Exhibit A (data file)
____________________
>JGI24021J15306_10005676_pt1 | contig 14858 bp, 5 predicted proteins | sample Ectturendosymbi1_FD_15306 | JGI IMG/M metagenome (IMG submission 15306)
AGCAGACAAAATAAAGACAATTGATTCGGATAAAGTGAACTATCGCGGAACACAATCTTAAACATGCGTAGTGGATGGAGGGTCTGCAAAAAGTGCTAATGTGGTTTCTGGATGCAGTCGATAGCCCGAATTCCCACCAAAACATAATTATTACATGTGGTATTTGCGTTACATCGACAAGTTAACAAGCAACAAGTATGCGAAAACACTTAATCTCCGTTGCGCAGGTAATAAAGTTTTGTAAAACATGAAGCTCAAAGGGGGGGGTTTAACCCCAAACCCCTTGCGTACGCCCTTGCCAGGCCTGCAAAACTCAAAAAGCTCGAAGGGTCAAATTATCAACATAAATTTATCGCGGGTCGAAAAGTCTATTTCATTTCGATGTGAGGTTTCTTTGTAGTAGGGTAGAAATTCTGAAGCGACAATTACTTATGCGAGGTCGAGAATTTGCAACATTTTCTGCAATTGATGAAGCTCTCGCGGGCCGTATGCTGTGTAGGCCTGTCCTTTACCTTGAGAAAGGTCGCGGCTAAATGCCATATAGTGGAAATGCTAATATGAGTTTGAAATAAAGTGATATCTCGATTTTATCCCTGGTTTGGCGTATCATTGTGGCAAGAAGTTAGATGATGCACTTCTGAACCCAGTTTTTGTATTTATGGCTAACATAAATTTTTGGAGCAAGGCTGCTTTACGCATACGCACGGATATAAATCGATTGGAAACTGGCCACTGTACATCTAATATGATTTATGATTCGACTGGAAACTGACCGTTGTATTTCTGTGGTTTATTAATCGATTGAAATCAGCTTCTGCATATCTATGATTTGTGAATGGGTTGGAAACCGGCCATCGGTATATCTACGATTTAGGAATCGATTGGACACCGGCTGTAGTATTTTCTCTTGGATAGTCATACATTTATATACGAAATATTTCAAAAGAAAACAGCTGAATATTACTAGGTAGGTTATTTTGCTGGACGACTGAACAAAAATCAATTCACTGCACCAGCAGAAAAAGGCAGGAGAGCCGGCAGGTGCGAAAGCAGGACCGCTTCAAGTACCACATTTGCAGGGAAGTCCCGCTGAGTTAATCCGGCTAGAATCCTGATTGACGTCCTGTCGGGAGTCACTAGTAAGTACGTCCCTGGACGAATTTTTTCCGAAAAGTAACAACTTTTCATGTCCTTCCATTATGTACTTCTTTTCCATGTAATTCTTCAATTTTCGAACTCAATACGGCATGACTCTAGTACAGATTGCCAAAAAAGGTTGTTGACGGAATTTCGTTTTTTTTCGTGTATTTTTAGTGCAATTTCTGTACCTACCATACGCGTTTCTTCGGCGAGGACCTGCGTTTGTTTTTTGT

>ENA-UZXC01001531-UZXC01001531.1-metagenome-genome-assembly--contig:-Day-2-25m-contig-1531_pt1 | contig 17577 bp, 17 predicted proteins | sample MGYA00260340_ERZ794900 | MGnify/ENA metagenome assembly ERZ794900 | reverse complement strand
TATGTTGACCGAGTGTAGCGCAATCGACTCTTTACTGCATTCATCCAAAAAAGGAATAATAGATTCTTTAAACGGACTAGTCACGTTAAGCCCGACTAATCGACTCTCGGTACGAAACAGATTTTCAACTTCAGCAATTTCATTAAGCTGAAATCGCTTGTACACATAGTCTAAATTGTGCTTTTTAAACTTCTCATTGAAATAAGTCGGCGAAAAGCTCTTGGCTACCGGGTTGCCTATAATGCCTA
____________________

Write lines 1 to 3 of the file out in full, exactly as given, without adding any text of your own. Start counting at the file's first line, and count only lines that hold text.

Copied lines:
>JGI24021J15306_10005676_pt1 | contig 14858 bp, 5 predicted proteins | sample Ectturendosymbi1_FD_15306 | JGI IMG/M metagenome (IMG submission 15306)
AGCAGACAAAATAAAGACAATTGATTCGGATAAAGTGAACTATCGCGGAACACAATCTTAAACATGCGTAGTGGATGGAGGGTCTGCAAAAAGTGCTAATGTGGTTTCTGGATGCAGTCGATAGCCCGAATTCCCACCAAAACATAATTATTACATGTGGTATTTGCGTTACATCGACAAGTTAACAAGCAACAAGTATGCGAAAACACTTAATCTCCGTTGCGCAGGTAATAAAGTTTTGTAAAACATGAAGCTCAAAGGGGGGGGTTTAACCCCAAACCCCTTGCGTACGCCCTTGCCAGGCCTGCAAAACTCAAAAAGCTCGAAGGGTCAAATTATCAACATAAATTTATCGCGGGTCGAAAAGTCTATTTCATTTCGATGTGAGGTTTCTTTGTAGTAGGGTAGAAATTCTGAAGCGACAATTACTTATGCGAGGTCGAGAATTTGCAACATTTTCTGCAATTGATGAAGCTCTCGCGGGCCGTATGCTGTGTAGGCCTGTCCTTTACCTTGAGAAAGGTCGCGGCTAAATGCCATATAGTGGAAATGCTAATATGAGTTTGAAATAAAGTGATATCTCGATTTTATCCCTGGTTTGGCGTATCATTGTGGCAAGAAGTTAGATGATGCACTTCTGAACCCAGTTTTTGTATTTATGGCTAACATAAATTTTTGGAGCAAGGCTGCTTTACGCATACGCACGGATATAAATCGATTGGAAACTGGCCACTGTACATCTAATATGATTTATGATTCGACTGGAAACTGACCGTTGTATTTCTGTGGTTTATTAATCGATTGAAATCAGCTTCTGCATATCTATGATTTGTGAATGGGTTGGAAACCGGCCATCGGTATATCTACGATTTAGGAATCGATTGGACACCGGCTGTAGTATTTTCTCTTGGATAGTCATACATTTATATACGAAATATTTCAAAAGAAAACAGCTGAATATTACTAGGTAGGTTATTTTGCTGGACGACTGAACAAAAATCAATTCACTGCACCAGCAGAAAAAGGCAGGAGAGCCGGCAGGTGCGAAAGCAGGACCGCTTCAAGTACCACATTTGCAGGGAAGTCCCGCTGAGTTAATCCGGCTAGAATCCTGATTGACGTCCTGTCGGGAGTCACTAGTAAGTACGTCCCTGGACGAATTTTTTCCGAAAAGTAACAACTTTTCATGTCCTTCCATTATGTACTTCTTTTCCATGTAATTCTTCAATTTTCGAACTCAATACGGCATGACTCTAGTACAGATTGCCAAAAAAGGTTGTTGACGGAATTTCGTTTTTTTTCGTGTATTTTTAGTGCAATTTCTGTACCTACCATACGCGTTTCTTCGGCGAGGACCTGCGTTTGTTTTTTGT

>ENA-UZXC01001531-UZXC01001531.1-metagenome-genome-assembly--contig:-Day-2-25m-contig-1531_pt1 | contig 17577 bp, 17 predicted proteins | sample MGYA00260340_ERZ794900 | MGnify/ENA metagenome assembly ERZ794900 | reverse complement strand